A Health Professional Shortage Area (HPSA) means any of the following which has a shortage of health professionals: (a) an urban or rural area which is a rational service area for the delivery of health services, (b) a population group, or (c) a public or nonprofit private medical facility.  

    There are 7 layers to overlay with this story map. 

    1. Health Care Facilities 
    2. Primary Care Health Professional Shortage Area 
    3. Mental Health Professional Shortage Area
    4. Dental Health Professional Shortage Area
    5. Medically Underserved Areas (MUA’s)
    6. Medically Underserved Populations (MUP)
    7. Health Care Service Area 

    SOURCE: State of Hawaii, Department of Health 

              Other Data 

    Medically Underserved Areas/Populations are areas or populations designated by US Health Resources & Services Administration as having too few primary care providers, high infant mortality, high poverty or a high elderly population. 

    SOURCE: EPA EJScreen

    What is EJScreen?

    EJScreen is an environmental justice mapping and screening tool that provides EPA with a nationally consistent dataset and approach for combining environmental and demographic indicators. EJScreen users choose a geographic area; the tool then provides demographic and environmental information for that area. All of the EJScreen indicators are publicly-available data. EJScreen simply provides a way to display this information and includes a method for combining environmental and demographic indicators into EJ indexes.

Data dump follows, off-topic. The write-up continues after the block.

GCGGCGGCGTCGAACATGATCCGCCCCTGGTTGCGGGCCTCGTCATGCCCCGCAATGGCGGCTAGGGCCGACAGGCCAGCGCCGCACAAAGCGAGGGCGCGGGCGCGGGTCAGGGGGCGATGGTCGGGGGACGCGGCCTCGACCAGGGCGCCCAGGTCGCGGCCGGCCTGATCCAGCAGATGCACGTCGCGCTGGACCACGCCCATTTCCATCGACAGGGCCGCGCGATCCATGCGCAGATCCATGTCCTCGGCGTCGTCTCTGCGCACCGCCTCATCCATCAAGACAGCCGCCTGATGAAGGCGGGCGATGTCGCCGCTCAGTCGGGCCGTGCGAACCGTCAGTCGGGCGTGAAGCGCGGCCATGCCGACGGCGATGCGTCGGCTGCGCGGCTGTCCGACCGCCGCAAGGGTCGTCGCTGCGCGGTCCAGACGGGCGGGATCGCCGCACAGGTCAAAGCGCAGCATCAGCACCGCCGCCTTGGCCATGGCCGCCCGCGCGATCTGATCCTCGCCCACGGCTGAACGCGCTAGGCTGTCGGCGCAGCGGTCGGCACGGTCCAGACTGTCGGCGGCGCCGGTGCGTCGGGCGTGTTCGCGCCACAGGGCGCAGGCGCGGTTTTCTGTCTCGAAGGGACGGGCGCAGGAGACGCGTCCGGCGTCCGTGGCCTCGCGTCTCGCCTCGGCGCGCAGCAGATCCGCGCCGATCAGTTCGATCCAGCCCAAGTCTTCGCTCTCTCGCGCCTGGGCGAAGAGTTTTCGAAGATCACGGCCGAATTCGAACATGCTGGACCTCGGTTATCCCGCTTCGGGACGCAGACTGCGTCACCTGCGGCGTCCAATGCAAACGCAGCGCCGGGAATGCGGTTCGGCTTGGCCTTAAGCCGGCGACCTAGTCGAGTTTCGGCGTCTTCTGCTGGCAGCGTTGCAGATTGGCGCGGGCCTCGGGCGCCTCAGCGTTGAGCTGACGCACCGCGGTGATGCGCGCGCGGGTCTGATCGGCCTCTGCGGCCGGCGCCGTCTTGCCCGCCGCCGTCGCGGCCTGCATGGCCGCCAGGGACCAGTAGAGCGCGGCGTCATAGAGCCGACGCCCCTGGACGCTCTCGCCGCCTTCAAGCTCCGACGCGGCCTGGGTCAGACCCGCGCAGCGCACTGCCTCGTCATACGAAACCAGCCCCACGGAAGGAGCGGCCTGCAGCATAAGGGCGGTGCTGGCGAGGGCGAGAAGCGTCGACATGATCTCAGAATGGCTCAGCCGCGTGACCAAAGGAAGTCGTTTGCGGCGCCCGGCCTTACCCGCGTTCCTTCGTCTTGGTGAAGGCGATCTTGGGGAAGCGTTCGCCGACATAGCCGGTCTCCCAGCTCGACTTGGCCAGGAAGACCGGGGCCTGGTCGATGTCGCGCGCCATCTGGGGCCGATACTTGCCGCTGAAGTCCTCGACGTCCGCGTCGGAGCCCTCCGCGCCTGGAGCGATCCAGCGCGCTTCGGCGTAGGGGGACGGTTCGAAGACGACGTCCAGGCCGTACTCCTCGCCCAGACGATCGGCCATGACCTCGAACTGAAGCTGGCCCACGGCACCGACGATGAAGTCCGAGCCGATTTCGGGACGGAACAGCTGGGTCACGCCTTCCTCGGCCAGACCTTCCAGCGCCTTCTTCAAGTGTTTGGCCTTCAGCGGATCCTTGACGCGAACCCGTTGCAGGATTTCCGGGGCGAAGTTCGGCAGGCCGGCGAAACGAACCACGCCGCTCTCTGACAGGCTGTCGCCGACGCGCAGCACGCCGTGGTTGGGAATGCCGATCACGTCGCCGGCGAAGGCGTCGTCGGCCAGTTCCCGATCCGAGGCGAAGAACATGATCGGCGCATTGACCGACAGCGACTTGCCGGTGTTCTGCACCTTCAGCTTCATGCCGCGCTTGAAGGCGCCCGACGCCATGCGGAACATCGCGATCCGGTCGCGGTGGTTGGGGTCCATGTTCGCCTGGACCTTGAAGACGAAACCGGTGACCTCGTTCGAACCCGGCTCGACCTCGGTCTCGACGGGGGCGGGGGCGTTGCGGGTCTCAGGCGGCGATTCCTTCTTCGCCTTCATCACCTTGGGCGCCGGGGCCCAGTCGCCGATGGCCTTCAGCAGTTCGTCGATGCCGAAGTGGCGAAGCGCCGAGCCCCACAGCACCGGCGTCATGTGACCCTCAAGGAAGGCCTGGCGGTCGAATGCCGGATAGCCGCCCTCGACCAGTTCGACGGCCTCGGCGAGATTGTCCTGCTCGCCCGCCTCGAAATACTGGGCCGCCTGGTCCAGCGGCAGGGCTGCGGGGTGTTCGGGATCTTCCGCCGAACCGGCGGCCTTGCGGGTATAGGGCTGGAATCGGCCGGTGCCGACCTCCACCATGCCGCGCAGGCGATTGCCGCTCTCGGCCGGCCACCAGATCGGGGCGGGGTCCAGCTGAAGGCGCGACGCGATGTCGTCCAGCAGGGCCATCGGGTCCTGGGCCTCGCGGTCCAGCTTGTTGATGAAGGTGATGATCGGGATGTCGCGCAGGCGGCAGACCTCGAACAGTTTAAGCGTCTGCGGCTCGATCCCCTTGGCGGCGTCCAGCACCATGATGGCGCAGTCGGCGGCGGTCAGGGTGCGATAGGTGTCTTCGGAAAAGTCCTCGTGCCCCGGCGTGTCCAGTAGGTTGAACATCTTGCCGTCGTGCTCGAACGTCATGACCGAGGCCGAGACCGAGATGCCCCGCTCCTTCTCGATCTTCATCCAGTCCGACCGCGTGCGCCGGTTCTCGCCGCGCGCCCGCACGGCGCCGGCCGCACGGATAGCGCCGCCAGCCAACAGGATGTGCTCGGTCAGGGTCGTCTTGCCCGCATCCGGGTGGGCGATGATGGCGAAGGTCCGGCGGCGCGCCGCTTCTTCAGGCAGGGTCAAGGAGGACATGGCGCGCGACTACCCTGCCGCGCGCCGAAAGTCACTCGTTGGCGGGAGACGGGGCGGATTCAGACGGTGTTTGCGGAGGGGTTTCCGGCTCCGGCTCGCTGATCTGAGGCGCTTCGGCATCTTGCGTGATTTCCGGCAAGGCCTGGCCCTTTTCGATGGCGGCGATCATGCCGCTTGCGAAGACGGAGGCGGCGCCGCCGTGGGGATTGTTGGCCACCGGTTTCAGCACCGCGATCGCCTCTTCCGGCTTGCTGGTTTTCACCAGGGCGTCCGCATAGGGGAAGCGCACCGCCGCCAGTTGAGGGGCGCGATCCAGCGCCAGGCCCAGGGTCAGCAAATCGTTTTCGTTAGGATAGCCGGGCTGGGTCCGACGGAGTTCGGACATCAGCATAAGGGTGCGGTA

IMPACTS FROM CLIMATE CHANGE 

     

      LINGUISTIC ISOLATION

     

    LOW INCOME 


     RACIAL AND ETHNICITY

    Race/origin by census block*

    2020 Census Hawaiian Homelands

    *Native Hawaiian; Insufficient data (Native Hawaiian and other Pacific Islander is a combined dataset in the census race/origin data)

     

    TRANSPORTATION COST BURDEN 

     

    WATER AND SANITATION ACCESS 

    Disclaimer: This information is intended to be used as a guide and resource for general informational purposes only.  Neither the State of Hawai‘i nor any agency thereof, nor any of their employees assumes any legal liability or responsibility for the accuracy, completeness, or usefulness of any information, or represents that its use would not infringe privately owned rights. Reference herein to any specific projects, or organizations does not constitute or imply  endorsement, recommendation, or favoring by the State of Hawai‘i government or any agency thereof. The views and opinions of authors expressed herein do not necessarily state or reflect those of the State of Hawai‘i government or any agency thereof. 

    ACKNOWLEDGEMENTS

    Mahalo nui loa to Makena Coffman, Suwan Shen, and Maja Schjervheim from our UH Mānoa Team at the UH Institute for Sustainability and Resilience for their expertise and guidance throughout this project’s development.